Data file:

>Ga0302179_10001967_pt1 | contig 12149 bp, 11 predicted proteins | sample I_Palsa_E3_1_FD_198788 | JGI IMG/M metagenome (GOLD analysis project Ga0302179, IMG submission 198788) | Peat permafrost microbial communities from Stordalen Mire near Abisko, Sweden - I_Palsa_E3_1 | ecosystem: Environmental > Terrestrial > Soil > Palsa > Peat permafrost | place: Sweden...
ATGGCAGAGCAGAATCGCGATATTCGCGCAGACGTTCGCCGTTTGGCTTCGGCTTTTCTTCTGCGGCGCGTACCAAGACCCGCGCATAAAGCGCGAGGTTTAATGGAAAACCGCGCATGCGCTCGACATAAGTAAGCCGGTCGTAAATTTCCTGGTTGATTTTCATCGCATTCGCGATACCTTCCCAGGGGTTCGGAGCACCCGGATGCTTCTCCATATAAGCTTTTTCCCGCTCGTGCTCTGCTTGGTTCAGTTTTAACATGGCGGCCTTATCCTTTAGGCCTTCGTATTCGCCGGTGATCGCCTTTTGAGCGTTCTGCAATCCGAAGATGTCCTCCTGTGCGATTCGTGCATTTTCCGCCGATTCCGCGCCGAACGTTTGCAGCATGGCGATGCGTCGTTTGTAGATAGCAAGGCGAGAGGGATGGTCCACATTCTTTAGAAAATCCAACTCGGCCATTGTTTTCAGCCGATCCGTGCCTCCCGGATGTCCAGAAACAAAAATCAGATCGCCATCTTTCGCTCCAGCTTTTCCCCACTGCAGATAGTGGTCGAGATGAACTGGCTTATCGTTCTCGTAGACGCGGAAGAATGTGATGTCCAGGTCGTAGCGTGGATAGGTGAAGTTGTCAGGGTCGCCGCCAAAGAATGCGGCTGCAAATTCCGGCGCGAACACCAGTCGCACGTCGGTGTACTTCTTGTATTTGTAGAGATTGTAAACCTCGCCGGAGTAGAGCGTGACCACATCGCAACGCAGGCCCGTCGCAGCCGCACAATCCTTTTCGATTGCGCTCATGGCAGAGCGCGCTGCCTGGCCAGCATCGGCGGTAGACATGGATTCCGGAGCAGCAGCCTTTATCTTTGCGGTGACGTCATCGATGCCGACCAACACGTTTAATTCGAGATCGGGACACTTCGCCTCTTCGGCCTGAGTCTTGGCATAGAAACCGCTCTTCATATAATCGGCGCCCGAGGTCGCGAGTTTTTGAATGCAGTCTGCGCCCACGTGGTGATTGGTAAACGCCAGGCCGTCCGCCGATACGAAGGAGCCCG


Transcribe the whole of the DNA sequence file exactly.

>Ga0302179_10001967_pt1 | contig 12149 bp, 11 predicted proteins | sample I_Palsa_E3_1_FD_198788 | JGI IMG/M metagenome (GOLD analysis project Ga0302179, IMG submission 198788) | Peat permafrost microbial communities from Stordalen Mire near Abisko, Sweden - I_Palsa_E3_1 | ecosystem: Environmental > Terrestrial > Soil > Palsa > Peat permafrost | place: Sweden...
ATGGCAGAGCAGAATCGCGATATTCGCGCAGACGTTCGCCGTTTGGCTTCGGCTTTTCTTCTGCGGCGCGTACCAAGACCCGCGCATAAAGCGCGAGGTTTAATGGAAAACCGCGCATGCGCTCGACATAAGTAAGCCGGTCGTAAATTTCCTGGTTGATTTTCATCGCATTCGCGATACCTTCCCAGGGGTTCGGAGCACCCGGATGCTTCTCCATATAAGCTTTTTCCCGCTCGTGCTCTGCTTGGTTCAGTTTTAACATGGCGGCCTTATCCTTTAGGCCTTCGTATTCGCCGGTGATCGCCTTTTGAGCGTTCTGCAATCCGAAGATGTCCTCCTGTGCGATTCGTGCATTTTCCGCCGATTCCGCGCCGAACGTTTGCAGCATGGCGATGCGTCGTTTGTAGATAGCAAGGCGAGAGGGATGGTCCACATTCTTTAGAAAATCCAACTCGGCCATTGTTTTCAGCCGATCCGTGCCTCCCGGATGTCCAGAAACAAAAATCAGATCGCCATCTTTCGCTCCAGCTTTTCCCCACTGCAGATAGTGGTCGAGATGAACTGGCTTATCGTTCTCGTAGACGCGGAAGAATGTGATGTCCAGGTCGTAGCGTGGATAGGTGAAGTTGTCAGGGTCGCCGCCAAAGAATGCGGCTGCAAATTCCGGCGCGAACACCAGTCGCACGTCGGTGTACTTCTTGTATTTGTAGAGATTGTAAACCTCGCCGGAGTAGAGCGTGACCACATCGCAACGCAGGCCCGTCGCAGCCGCACAATCCTTTTCGATTGCGCTCATGGCAGAGCGCGCTGCCTGGCCAGCATCGGCGGTAGACATGGATTCCGGAGCAGCAGCCTTTATCTTTGCGGTGACGTCATCGATGCCGACCAACACGTTTAATTCGAGATCGGGACACTTCGCCTCTTCGGCCTGAGTCTTGGCATAGAAACCGCTCTTCATATAATCGGCGCCCGAGGTCGCGAGTTTTTGAATGCAGTCTGCGCCCACGTGGTGATTGGTAAACGCCAGGCCGTCCGCCGATACGAAGGAGCCCG